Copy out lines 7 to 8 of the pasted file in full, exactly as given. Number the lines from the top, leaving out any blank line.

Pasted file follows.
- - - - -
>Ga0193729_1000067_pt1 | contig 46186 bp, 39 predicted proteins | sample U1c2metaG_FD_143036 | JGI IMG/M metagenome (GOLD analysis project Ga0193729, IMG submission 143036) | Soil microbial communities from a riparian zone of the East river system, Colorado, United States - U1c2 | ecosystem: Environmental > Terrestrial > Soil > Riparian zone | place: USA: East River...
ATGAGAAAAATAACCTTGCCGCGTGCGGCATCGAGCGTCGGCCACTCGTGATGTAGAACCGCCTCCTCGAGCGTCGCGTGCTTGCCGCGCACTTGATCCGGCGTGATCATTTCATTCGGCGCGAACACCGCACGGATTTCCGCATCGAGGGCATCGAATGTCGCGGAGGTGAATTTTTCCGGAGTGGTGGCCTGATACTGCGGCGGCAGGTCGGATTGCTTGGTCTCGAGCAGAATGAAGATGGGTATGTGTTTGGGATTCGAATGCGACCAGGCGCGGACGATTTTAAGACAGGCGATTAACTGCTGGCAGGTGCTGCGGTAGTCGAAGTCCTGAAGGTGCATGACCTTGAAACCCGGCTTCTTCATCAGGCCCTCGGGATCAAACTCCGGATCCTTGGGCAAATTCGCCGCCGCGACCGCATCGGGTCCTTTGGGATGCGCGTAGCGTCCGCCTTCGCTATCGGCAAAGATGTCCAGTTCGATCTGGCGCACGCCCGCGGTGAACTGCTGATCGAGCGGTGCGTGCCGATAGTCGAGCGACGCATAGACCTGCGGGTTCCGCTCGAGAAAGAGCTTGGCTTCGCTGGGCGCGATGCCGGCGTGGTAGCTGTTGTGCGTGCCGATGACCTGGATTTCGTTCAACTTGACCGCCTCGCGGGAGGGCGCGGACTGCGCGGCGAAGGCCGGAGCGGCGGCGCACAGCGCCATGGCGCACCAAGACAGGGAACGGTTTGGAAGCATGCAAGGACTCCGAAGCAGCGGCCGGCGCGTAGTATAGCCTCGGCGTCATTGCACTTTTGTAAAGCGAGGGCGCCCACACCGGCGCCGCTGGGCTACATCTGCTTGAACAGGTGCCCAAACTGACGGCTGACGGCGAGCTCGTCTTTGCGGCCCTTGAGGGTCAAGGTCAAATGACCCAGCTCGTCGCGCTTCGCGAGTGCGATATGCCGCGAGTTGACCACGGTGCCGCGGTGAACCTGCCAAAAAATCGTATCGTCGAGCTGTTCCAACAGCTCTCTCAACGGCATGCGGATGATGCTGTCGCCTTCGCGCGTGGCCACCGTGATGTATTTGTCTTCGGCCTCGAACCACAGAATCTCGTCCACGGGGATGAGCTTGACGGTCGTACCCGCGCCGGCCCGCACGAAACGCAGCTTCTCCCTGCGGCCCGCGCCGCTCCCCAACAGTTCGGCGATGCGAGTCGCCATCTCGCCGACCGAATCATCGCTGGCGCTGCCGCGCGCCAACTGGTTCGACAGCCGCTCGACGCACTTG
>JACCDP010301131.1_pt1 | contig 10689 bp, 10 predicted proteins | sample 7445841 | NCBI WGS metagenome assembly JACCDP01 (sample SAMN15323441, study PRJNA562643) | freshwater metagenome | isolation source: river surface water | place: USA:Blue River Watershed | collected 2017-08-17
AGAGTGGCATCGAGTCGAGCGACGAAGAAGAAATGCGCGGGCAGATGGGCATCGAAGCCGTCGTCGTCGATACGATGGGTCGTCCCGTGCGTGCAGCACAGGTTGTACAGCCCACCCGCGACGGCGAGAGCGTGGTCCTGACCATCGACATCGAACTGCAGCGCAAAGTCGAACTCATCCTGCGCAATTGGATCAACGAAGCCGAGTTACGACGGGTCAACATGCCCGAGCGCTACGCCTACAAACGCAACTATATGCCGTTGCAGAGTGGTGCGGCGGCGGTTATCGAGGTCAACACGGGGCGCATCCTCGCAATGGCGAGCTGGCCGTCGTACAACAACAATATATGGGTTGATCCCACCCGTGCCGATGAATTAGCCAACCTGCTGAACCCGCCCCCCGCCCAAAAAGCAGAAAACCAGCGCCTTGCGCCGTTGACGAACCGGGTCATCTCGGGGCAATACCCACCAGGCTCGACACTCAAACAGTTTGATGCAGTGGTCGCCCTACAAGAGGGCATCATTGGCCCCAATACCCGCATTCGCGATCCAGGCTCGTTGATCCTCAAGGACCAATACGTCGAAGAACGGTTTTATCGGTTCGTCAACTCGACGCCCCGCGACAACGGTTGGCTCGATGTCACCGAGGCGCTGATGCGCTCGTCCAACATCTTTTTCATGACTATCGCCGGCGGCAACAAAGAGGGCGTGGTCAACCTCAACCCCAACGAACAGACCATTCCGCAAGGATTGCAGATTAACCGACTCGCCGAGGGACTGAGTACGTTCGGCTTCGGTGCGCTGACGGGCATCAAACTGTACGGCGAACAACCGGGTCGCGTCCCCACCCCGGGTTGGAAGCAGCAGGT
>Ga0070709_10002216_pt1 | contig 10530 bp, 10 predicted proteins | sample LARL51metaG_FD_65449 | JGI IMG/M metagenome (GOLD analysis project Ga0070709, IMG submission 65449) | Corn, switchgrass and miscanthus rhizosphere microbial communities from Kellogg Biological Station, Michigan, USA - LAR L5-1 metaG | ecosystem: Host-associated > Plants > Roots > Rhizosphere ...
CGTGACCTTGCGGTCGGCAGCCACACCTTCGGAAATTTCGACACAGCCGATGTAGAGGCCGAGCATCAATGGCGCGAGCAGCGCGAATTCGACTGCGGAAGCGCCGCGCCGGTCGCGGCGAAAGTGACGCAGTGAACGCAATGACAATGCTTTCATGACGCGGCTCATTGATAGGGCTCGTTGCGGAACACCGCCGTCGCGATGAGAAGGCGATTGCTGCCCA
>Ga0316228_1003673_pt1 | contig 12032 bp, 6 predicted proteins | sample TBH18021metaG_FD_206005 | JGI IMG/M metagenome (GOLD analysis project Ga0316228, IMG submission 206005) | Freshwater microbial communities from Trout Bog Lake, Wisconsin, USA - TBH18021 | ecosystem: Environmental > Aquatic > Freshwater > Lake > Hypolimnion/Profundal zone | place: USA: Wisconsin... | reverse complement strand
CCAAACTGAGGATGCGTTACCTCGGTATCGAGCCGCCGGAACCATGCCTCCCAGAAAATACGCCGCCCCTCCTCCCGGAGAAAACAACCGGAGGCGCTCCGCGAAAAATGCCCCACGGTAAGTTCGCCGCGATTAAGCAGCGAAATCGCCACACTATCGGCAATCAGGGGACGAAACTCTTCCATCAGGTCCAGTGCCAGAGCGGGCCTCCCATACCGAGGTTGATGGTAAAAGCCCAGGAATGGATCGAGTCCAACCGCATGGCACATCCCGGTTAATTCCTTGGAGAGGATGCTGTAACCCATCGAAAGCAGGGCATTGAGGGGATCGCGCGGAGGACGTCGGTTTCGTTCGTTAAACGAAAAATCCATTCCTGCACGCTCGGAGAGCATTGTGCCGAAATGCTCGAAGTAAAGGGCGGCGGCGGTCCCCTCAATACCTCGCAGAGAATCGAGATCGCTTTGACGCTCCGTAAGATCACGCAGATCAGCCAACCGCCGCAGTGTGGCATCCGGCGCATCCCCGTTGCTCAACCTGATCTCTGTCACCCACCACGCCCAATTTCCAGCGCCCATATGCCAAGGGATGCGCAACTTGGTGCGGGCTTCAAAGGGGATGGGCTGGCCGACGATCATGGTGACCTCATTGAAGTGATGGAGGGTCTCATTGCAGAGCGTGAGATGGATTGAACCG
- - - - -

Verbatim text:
>Ga0316228_1003673_pt1 | contig 12032 bp, 6 predicted proteins | sample TBH18021metaG_FD_206005 | JGI IMG/M metagenome (GOLD analysis project Ga0316228, IMG submission 206005) | Freshwater microbial communities from Trout Bog Lake, Wisconsin, USA - TBH18021 | ecosystem: Environmental > Aquatic > Freshwater > Lake > Hypolimnion/Profundal zone | place: USA: Wisconsin... | reverse complement strand
CCAAACTGAGGATGCGTTACCTCGGTATCGAGCCGCCGGAACCATGCCTCCCAGAAAATACGCCGCCCCTCCTCCCGGAGAAAACAACCGGAGGCGCTCCGCGAAAAATGCCCCACGGTAAGTTCGCCGCGATTAAGCAGCGAAATCGCCACACTATCGGCAATCAGGGGACGAAACTCTTCCATCAGGTCCAGTGCCAGAGCGGGCCTCCCATACCGAGGTTGATGGTAAAAGCCCAGGAATGGATCGAGTCCAACCGCATGGCACATCCCGGTTAATTCCTTGGAGAGGATGCTGTAACCCATCGAAAGCAGGGCATTGAGGGGATCGCGCGGAGGACGTCGGTTTCGTTCGTTAAACGAAAAATCCATTCCTGCACGCTCGGAGAGCATTGTGCCGAAATGCTCGAAGTAAAGGGCGGCGGCGGTCCCCTCAATACCTCGCAGAGAATCGAGATCGCTTTGACGCTCCGTAAGATCACGCAGATCAGCCAACCGCCGCAGTGTGGCATCCGGCGCATCCCCGTTGCTCAACCTGATCTCTGTCACCCACCACGCCCAATTTCCAGCGCCCATATGCCAAGGGATGCGCAACTTGGTGCGGGCTTCAAAGGGGATGGGCTGGCCGACGATCATGGTGACCTCATTGAAGTGATGGAGGGTCTCATTGCAGAGCGTGAGATGGATTGAACCG